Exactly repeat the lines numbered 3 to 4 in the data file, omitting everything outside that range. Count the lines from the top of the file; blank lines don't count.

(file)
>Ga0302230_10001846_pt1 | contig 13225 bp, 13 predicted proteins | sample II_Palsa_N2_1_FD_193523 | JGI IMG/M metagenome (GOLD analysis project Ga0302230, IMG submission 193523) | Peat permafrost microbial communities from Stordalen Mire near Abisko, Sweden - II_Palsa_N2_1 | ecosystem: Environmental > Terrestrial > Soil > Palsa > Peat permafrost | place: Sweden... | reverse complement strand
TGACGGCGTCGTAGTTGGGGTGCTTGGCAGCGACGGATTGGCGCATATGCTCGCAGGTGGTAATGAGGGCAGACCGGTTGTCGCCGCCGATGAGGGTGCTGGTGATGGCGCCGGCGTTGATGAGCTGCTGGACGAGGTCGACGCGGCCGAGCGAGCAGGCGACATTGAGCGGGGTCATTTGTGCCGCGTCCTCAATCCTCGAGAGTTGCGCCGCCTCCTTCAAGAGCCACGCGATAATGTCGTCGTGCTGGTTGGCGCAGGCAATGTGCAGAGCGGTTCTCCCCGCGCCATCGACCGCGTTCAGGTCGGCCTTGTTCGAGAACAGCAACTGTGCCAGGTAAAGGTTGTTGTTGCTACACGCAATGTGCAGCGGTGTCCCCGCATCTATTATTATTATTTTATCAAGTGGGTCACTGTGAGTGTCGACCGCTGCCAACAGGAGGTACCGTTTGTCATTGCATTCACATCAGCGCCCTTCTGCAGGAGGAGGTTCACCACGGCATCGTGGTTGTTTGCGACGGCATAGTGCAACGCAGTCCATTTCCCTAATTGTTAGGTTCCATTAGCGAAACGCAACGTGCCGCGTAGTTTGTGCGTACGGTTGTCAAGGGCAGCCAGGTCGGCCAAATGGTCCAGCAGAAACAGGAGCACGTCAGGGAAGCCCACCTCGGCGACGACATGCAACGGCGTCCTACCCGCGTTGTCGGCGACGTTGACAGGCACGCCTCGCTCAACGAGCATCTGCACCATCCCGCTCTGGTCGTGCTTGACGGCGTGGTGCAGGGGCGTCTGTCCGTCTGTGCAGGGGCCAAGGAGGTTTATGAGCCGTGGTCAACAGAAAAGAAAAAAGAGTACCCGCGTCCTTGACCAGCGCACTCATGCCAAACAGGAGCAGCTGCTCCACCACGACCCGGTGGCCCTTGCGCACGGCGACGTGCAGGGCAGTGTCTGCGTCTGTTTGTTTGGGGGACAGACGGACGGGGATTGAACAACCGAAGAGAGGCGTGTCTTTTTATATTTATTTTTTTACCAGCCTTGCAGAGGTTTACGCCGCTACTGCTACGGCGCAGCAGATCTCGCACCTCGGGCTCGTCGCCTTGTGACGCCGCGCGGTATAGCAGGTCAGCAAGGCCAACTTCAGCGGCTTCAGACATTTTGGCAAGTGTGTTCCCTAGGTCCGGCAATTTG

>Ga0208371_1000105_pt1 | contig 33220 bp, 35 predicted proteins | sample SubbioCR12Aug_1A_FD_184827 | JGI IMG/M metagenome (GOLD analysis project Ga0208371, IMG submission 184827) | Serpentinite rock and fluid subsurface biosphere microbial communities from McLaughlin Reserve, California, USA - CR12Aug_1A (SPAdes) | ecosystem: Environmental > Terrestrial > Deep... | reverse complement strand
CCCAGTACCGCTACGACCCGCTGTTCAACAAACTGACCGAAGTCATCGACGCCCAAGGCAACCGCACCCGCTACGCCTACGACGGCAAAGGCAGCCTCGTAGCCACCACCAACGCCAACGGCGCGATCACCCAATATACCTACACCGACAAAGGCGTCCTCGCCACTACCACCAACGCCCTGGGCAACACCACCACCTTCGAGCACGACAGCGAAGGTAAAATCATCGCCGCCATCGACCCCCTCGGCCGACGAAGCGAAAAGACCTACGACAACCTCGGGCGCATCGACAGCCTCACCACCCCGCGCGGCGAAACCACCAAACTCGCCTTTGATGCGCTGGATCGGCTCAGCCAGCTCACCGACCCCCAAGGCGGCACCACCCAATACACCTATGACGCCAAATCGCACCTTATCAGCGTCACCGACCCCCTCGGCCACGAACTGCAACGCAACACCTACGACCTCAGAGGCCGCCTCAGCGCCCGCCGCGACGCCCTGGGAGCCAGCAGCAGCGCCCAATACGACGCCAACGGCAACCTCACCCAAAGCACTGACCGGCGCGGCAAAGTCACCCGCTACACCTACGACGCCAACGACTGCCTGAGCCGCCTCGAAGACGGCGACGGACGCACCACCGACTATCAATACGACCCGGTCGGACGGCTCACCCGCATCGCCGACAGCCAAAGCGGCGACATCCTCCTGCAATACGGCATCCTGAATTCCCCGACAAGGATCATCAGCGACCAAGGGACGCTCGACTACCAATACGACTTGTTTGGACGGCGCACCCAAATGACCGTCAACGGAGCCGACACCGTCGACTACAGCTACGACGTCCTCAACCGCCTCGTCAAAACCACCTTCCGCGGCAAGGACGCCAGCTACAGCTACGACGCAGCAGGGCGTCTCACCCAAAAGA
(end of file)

>Ga0208371_1000105_pt1 | contig 33220 bp, 35 predicted proteins | sample SubbioCR12Aug_1A_FD_184827 | JGI IMG/M metagenome (GOLD analysis project Ga0208371, IMG submission 184827) | Serpentinite rock and fluid subsurface biosphere microbial communities from McLaughlin Reserve, California, USA - CR12Aug_1A (SPAdes) | ecosystem: Environmental > Terrestrial > Deep... | reverse complement strand
CCCAGTACCGCTACGACCCGCTGTTCAACAAACTGACCGAAGTCATCGACGCCCAAGGCAACCGCACCCGCTACGCCTACGACGGCAAAGGCAGCCTCGTAGCCACCACCAACGCCAACGGCGCGATCACCCAATATACCTACACCGACAAAGGCGTCCTCGCCACTACCACCAACGCCCTGGGCAACACCACCACCTTCGAGCACGACAGCGAAGGTAAAATCATCGCCGCCATCGACCCCCTCGGCCGACGAAGCGAAAAGACCTACGACAACCTCGGGCGCATCGACAGCCTCACCACCCCGCGCGGCGAAACCACCAAACTCGCCTTTGATGCGCTGGATCGGCTCAGCCAGCTCACCGACCCCCAAGGCGGCACCACCCAATACACCTATGACGCCAAATCGCACCTTATCAGCGTCACCGACCCCCTCGGCCACGAACTGCAACGCAACACCTACGACCTCAGAGGCCGCCTCAGCGCCCGCCGCGACGCCCTGGGAGCCAGCAGCAGCGCCCAATACGACGCCAACGGCAACCTCACCCAAAGCACTGACCGGCGCGGCAAAGTCACCCGCTACACCTACGACGCCAACGACTGCCTGAGCCGCCTCGAAGACGGCGACGGACGCACCACCGACTATCAATACGACCCGGTCGGACGGCTCACCCGCATCGCCGACAGCCAAAGCGGCGACATCCTCCTGCAATACGGCATCCTGAATTCCCCGACAAGGATCATCAGCGACCAAGGGACGCTCGACTACCAATACGACTTGTTTGGACGGCGCACCCAAATGACCGTCAACGGAGCCGACACCGTCGACTACAGCTACGACGTCCTCAACCGCCTCGTCAAAACCACCTTCCGCGGCAAGGACGCCAGCTACAGCTACGACGCAGCAGGGCGTCTCACCCAAAAGA